On November 16, 1959, Truman Capote reads about the murder of a Kansas family. There are no suspects. With Harper Lee, he visits the town: he wants to write about their response. First he must get locals to talk, then, after arrests, he must gain access to the prisoners. One talks constantly; the other, Perry Smith, says little. Capote is implacable, wanting the story, believing this book will establish a new form of reportage: he must figure out what Perry wants. Their relationship becomes something more than writer and character: Perry killed in cold blood, the state will execute him in cold blood; does Capote get his story through cold calculation, or is there a price for him to pay?
While researching his novel "In Cold Blood", Truman Capote develops a close relationship with convicted murderers Dick Hickock and Perry Smith.
- The story opens at a fancy restaurant in 1959, where Babe Paley (Signourney Weaver) and Truman Capote (Toby Jones) are seated. Kitty Dean (Gyneth Paltrow) is introduced, and sings. She pauses, emotional, during the song, but finishes strong.
Later, Truman sits in a lavish hotel suite and reads about a Kansas murder in the newspaper. He then arranges a meeting with his gossip source. We cut to several people describing Capote to the camera. Over lunch, Capote meets with his gossip source, Slim Keith (Hope Davis), then tells his editor he wants to pursue the murder story for a New Yorker Magazine article.
He spends time talking to several women: Babe, Nelle (Sandra Bullock) and Marella (Isabella Rossellini) and spreads gossip. We hear about Jack Dunphy (John Benjamin Hickey), who is Truman's lover.
Truman and Nelle arrive in Kansas and attend a police briefing held by Alvin Dewey (Jeff Daniels). His effeminate style is ridiculed by the other reports, and Alvin refuses to cooperate with him. Truman continues to be mistaken for a woman, and Nelle attempts to reign in his wild style. He goes out to the home of the murders and snoops around.
After changing his clothing into a more masculine style and visits Alvin, but he does not convince him. However, over Christmas, he and Nelle are invited to dinner at the Dewey's house by Marie Dewey (Bethlyn Gerard), Alvin's wife. Conversation is stilted until Capote begins dropping names of famous people he has met. He begins to earn some respect after beating Alvin's son Paul (Joey Basham) in arm-wrestling. Capote suddenly starts receiving invitations for dinner via friends of the Deweys, and Capote starts collecting gossip and details about the murders.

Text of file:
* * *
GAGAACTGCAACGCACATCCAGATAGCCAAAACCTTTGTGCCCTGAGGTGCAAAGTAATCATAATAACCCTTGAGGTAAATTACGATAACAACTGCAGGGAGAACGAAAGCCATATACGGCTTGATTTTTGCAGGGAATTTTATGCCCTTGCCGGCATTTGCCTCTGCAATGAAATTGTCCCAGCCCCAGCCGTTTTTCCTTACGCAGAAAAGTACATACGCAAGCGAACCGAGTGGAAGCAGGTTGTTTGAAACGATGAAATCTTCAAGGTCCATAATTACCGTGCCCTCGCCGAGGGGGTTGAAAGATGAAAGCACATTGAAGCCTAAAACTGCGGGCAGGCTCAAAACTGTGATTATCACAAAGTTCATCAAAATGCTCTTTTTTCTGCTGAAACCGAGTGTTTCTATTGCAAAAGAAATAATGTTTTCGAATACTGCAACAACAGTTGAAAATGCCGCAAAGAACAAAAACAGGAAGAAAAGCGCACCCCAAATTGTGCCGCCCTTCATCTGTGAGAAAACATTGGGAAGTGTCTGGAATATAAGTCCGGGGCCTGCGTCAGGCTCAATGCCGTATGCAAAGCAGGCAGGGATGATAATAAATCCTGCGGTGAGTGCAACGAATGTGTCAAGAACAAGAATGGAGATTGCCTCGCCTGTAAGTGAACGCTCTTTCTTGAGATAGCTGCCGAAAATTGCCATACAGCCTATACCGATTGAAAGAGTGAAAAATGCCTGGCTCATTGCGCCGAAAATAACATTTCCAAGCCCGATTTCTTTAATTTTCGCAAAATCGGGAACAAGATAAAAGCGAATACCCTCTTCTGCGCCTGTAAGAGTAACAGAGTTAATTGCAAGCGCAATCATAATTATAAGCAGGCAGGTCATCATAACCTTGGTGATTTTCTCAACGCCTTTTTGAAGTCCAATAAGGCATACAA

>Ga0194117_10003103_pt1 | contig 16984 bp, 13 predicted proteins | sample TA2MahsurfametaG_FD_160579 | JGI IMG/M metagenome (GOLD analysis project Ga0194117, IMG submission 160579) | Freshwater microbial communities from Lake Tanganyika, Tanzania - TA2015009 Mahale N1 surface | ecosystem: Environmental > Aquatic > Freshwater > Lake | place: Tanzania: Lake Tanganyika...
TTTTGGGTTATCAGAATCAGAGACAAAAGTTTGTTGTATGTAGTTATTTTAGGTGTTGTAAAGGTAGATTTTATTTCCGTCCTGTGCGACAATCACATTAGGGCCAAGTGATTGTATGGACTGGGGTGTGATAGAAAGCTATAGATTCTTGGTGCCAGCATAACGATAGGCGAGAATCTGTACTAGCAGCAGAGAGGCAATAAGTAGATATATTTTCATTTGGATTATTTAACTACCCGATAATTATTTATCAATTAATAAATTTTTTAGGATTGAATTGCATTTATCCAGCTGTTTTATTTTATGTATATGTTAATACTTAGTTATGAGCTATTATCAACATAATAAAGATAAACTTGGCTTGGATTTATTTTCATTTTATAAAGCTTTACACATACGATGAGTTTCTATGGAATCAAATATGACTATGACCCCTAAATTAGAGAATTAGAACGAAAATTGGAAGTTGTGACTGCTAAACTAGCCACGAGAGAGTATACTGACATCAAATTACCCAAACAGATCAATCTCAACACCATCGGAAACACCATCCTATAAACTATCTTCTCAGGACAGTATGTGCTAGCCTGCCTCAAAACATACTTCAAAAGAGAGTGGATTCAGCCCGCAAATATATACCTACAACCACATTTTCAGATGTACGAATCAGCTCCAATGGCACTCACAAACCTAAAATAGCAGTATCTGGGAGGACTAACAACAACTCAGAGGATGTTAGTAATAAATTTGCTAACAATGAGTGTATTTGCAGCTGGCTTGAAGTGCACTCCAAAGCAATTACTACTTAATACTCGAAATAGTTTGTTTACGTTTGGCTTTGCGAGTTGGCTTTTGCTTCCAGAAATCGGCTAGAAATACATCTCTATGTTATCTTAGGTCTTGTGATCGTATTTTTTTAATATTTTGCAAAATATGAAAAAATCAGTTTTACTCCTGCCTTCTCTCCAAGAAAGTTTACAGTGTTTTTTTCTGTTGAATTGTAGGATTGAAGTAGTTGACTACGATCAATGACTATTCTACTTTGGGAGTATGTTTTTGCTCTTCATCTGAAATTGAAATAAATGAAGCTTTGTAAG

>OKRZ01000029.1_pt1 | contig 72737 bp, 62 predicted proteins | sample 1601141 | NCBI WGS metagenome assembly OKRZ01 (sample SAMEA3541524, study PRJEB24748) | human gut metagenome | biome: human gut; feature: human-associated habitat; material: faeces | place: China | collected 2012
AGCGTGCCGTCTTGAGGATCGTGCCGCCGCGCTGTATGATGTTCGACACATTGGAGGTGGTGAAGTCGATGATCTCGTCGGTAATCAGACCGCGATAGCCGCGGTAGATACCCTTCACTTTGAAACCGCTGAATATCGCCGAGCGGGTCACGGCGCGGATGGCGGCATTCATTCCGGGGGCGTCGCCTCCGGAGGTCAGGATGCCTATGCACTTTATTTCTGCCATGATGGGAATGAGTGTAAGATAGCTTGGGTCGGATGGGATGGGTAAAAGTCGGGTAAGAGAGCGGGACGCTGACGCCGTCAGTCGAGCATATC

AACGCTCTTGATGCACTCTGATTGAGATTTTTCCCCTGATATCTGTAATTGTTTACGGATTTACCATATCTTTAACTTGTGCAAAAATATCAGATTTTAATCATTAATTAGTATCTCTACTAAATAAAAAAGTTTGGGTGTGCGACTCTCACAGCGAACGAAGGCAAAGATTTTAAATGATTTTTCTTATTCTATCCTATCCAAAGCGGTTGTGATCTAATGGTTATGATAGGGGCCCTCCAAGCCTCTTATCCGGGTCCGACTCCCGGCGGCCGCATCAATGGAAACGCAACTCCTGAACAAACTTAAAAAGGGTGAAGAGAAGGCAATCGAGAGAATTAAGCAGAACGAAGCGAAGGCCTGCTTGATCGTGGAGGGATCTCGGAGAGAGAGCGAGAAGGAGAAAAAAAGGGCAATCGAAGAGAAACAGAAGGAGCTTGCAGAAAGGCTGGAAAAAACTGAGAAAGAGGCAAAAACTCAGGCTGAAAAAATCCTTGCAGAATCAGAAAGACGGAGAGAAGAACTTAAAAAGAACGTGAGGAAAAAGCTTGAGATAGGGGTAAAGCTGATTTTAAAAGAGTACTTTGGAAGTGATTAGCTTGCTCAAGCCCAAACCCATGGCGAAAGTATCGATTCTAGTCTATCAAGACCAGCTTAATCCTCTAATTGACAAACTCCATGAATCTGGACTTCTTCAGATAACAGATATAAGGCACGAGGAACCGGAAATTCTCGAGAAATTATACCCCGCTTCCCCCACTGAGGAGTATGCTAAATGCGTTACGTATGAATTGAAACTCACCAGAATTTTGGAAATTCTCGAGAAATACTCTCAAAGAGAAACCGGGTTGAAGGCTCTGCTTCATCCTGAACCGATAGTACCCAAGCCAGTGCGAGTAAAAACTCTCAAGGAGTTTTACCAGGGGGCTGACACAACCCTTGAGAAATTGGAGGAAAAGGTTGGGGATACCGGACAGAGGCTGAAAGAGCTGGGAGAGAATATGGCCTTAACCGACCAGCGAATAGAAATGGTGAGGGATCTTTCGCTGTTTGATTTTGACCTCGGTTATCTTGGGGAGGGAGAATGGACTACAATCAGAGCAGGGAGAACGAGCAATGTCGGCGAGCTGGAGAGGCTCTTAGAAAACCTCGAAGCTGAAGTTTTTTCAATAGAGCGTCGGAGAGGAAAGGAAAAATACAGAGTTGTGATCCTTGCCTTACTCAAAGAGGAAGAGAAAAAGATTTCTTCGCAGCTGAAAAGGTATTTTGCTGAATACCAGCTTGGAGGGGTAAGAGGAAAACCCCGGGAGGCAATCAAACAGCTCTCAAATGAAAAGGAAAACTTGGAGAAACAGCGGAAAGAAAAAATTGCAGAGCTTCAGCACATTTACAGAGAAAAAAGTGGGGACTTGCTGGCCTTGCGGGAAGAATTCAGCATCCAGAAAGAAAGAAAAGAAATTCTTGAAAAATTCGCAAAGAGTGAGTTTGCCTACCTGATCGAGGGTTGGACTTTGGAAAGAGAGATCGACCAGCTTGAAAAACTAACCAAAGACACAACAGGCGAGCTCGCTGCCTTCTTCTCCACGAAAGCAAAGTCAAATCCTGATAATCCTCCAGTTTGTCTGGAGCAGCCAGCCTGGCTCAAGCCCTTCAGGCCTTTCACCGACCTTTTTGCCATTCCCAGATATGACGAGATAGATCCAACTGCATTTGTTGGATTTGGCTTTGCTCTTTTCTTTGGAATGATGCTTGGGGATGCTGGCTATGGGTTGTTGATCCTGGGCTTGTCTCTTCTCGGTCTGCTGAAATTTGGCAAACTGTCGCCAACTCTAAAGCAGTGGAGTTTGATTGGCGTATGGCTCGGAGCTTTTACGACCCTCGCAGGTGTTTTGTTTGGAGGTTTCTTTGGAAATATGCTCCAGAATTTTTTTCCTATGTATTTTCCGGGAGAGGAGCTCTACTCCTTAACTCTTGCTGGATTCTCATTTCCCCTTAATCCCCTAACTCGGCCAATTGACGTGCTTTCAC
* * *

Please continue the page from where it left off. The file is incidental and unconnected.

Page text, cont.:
Truman decides to write a novel instead of an article. He wants to fictionalize the facts, and he and Nelle argue over writing style. Shortly after, Alvin announces the killers have been captured. As they are escorted into the jail, one of them, Perry Smith (Daniel Craig) looks strangely at Capote. Capote manages to get in to interview the killers. The other, Dick Hickock (Lee Pace) describes the murders, but Perry won't cooperate.
After Capote learns that Smith is interested in art, he starts sharing stories with him about celebrities, and lets Smith beat him in arm-wrestling. However, he still refuses to share information. Back home, Truman has trouble describing Perry. Babe reveals her husband is cheating on him, and despite promising secrecy, Capote tells his gossip circle. Capote sends Perry a number of smut magazines, but Perry responds gracefully. In return, Capote sends him copies of his books, and Perry reviews them critically.
Truman returns to visit Perry, and again Perry refuses to tell his story. After a night of thought, Capote tells Perry his own story. Perry is enraged at first, thinking that Truman is trying to trick him, since both of their mothers committed suicide. Perry finally agrees to tell the story, but when he learns the story is called "In Cold Blood", he starts to rape Truman, then kicks him out. He refuses to go on until he sees what's been written so far.
Perry's description of the murder is graphic, but he shows moments of tenderness towards his victims, and Capote captures the details. The killers are sentenced to death, and in the cell, Perry confesses to being in love with Capote, and Capote reciprocates, sharing a kiss.
Appeals take 5 years, during which Perry writes 2 letters a week. The waiting is interminable for them, and Truman is depressed at the prospect of being put to death. The killers request Truman to witness the execution, and Truman tells Perry to apologize. Perry leaves a tape of himself singing, for Truman.
The story is finished, and the book is a success, but Capote is ruined by the loss of Perry. Nelle talks about how writers put everything they have into a book, and the letdown afterwards is hard to come out of. The story ends with Truman trying to be productive, but not fooling anyone.